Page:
2017 Retreats: June 23 to 25; August 8 to 10; September 6 to 8; October 3 to 5; November 10 to 12; December 1 to 3. A special retreat will be held on October 13 to 15, when we will weave square meditation mats followed by a guided meditation on the last afternoon.
rag rug retreats
at Flat Rock FARM, Lyme, CT
This workshop gives weavers an opportunity to weave rag rugs on sturdy rug looms that will produce a tightly woven, durable rug that lasts for years. Bring your own cotton, linen or wool rags and we will cut and weave them on tabby or twill warps. We will focus on the most efficient cutting methods, tensioning the warp correctly, seamlessly splicing to avoid lumps, perfecting our beat and edges, and weaving sturdy headers that will beautify and protect the structural integrity of our rugs.
Three-day workshop: This workshop is best suited for beginning weavers, as looms will be pre-warped at 26 inches wide in standard colors. (Usually ecru, one or two blues, and another popular color depending on my current projects.) You will design and weave a plain weave (tabby) rug.
Four-day workshop: Experienced weavers, as well as beginners who want to learn the warping process, will have a choice of designing a solid, striped, multicolored or log cabin warp that you will wind and tie onto an existing warp. The current warp structures on my looms are tabby, straight and point twill, rosepath and goose eyes, but experienced students can arrange ahead of the class to have a warp threaded in double-bind or some other structure appropriate for rag weaving.
Participants: Beginning to advanced weavers aged 12 and up. Class size is limited to 4 weavers.
Fee: Three days: $755.00 Four days: $990.00 Fee includes meals 3 times a day.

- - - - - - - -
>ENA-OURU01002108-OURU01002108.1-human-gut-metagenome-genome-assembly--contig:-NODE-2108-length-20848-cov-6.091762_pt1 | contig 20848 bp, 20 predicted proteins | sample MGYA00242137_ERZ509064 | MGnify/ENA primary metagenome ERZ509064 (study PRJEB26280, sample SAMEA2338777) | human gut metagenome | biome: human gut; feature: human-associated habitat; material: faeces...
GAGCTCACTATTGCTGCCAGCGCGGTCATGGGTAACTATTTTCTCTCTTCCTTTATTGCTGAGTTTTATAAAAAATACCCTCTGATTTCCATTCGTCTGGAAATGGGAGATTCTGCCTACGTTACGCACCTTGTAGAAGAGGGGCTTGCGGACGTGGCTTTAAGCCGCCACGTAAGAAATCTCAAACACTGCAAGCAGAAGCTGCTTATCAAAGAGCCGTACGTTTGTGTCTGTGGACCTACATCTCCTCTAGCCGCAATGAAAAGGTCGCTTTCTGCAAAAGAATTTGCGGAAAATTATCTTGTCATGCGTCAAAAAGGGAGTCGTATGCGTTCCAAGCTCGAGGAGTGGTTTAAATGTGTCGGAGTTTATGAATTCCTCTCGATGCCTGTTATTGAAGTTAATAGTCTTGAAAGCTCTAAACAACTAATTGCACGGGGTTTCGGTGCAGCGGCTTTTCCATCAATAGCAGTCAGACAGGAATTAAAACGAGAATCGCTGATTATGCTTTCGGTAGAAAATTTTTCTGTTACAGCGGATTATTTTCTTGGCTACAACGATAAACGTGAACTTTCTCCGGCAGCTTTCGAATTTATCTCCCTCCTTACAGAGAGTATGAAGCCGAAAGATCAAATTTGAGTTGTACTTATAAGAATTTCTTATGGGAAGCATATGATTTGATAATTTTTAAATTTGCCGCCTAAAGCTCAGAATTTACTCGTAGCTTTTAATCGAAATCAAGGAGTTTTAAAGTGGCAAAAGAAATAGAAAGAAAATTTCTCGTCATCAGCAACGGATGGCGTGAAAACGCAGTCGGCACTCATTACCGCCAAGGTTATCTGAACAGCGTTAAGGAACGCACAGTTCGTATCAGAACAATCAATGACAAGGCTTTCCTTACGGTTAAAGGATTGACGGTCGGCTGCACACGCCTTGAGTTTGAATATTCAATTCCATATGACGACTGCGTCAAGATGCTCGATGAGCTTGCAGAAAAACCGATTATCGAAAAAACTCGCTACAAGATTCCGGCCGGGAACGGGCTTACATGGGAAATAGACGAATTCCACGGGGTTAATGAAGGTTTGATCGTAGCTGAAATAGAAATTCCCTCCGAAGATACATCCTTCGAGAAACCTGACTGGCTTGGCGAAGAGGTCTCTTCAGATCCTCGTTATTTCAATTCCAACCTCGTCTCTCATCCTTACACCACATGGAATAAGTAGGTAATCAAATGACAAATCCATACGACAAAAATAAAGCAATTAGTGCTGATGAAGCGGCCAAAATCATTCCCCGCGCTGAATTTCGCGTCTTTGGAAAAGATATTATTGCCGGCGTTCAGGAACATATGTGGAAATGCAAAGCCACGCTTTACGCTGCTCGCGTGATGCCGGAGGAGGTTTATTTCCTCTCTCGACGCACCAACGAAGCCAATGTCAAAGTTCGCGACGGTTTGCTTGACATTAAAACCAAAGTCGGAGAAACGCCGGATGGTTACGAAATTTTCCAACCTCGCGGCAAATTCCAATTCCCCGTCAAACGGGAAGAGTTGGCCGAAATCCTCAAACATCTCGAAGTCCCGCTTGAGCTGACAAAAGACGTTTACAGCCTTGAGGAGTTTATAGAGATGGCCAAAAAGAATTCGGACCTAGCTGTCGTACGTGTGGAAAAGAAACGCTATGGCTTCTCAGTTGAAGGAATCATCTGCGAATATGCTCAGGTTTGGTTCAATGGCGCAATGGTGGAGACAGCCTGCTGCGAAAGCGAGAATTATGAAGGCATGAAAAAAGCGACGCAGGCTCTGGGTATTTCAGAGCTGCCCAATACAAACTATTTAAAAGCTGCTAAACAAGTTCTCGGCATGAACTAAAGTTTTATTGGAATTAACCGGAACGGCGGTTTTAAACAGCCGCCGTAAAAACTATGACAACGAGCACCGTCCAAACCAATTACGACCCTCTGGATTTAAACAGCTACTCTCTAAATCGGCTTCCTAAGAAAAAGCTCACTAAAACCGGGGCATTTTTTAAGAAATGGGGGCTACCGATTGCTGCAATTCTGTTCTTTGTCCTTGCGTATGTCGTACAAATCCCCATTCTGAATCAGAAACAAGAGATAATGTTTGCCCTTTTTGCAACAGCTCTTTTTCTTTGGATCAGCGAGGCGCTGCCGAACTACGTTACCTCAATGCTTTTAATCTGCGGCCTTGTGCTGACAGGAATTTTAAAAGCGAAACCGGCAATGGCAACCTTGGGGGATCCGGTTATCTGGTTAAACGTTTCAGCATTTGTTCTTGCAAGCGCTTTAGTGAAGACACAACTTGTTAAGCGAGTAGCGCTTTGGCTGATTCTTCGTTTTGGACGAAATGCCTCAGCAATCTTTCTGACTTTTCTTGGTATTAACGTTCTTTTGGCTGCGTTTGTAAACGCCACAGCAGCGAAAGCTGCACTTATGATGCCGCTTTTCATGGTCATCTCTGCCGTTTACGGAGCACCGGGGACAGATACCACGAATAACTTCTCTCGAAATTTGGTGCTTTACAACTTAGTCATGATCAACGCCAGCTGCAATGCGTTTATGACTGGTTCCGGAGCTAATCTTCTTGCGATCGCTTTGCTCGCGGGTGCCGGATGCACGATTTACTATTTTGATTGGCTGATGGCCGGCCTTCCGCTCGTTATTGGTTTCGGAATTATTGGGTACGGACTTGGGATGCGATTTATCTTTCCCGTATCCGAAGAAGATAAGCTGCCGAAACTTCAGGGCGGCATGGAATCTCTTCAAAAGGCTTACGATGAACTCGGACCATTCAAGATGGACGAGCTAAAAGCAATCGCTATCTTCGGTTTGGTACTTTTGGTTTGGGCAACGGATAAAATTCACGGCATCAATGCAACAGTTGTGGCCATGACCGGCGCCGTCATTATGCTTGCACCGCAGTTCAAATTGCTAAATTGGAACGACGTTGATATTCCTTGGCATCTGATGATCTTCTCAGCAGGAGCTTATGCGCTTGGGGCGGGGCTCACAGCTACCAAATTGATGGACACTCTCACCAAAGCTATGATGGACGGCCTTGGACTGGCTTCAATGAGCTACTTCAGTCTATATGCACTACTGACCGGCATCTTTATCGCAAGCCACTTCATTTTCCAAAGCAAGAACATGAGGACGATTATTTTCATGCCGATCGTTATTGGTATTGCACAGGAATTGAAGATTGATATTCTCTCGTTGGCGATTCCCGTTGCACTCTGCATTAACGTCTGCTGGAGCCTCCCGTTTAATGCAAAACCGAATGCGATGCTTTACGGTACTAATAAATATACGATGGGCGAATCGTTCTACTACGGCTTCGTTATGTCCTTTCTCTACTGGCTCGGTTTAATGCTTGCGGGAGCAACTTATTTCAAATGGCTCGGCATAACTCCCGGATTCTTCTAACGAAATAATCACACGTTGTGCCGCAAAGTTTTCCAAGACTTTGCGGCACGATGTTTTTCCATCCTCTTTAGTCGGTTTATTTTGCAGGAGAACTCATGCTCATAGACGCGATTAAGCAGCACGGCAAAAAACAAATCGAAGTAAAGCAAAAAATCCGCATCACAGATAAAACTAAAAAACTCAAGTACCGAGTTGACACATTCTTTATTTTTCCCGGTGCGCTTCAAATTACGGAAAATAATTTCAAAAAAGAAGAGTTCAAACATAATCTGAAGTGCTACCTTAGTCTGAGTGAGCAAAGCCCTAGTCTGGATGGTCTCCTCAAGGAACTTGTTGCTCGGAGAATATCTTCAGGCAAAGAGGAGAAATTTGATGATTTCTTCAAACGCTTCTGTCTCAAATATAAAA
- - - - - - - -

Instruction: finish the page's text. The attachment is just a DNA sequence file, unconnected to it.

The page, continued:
(CT Handweavers Guild members pay a reduced rate)
Materials Fee: Warp materials are included in the workshop fee. Please collect, wash and bring your own rag weft materials. We will discuss them ahead of time so that you can prepare them correctly and I can put on the right color warp for you.
2017 Retreats: June 27 to 30; July 24 to 27; September 18 to 21; December 7 to 10
The CONNECTICUT River Blanket
at the old lyme studio
Using Patricia Fortinsky's beautiful natural-dyed Tidal Yarns, we will choose the colors of our warps for lap blankets made of 100% New England wool that Patricia sends to be spun in Vermont. Together we will design our blankets, wind our warps and dress our looms in a point twill pattern, and then weave them over the course of one week. On our final workshop day we will full (wet finish) these luxurious blankets that will be treasured for generations to come.
Participants: Up to three weavers with weaving experience for the 5-day workshop. Advanced weavers may want to weave a wider, longer blanket if they are confident that they will complete it in three and a half days of weaving. Beginning weavers will have the opportunity to take the three-day workshop, where they will weave on looms that have been warped for them before the class. There is an additional fee for this design and warping time.
Fee: Five Days: $400.00 Three Days: $350 includes the design and warping fee.
Materials Fee: Wool yarns hand-dyed with natural dyes are priced at $34 per 275-yd skein. You will need approximately 9 - 10 skeins to weave a 34" by 64" fulled blanket, and 6 skeins of yarn to weave a shawl. (Please note that 3-day workshop students will be choosing their colors by consulting with Patricia first about the color of their warp, and then sample and choose their weft colors when they come to the workshop.)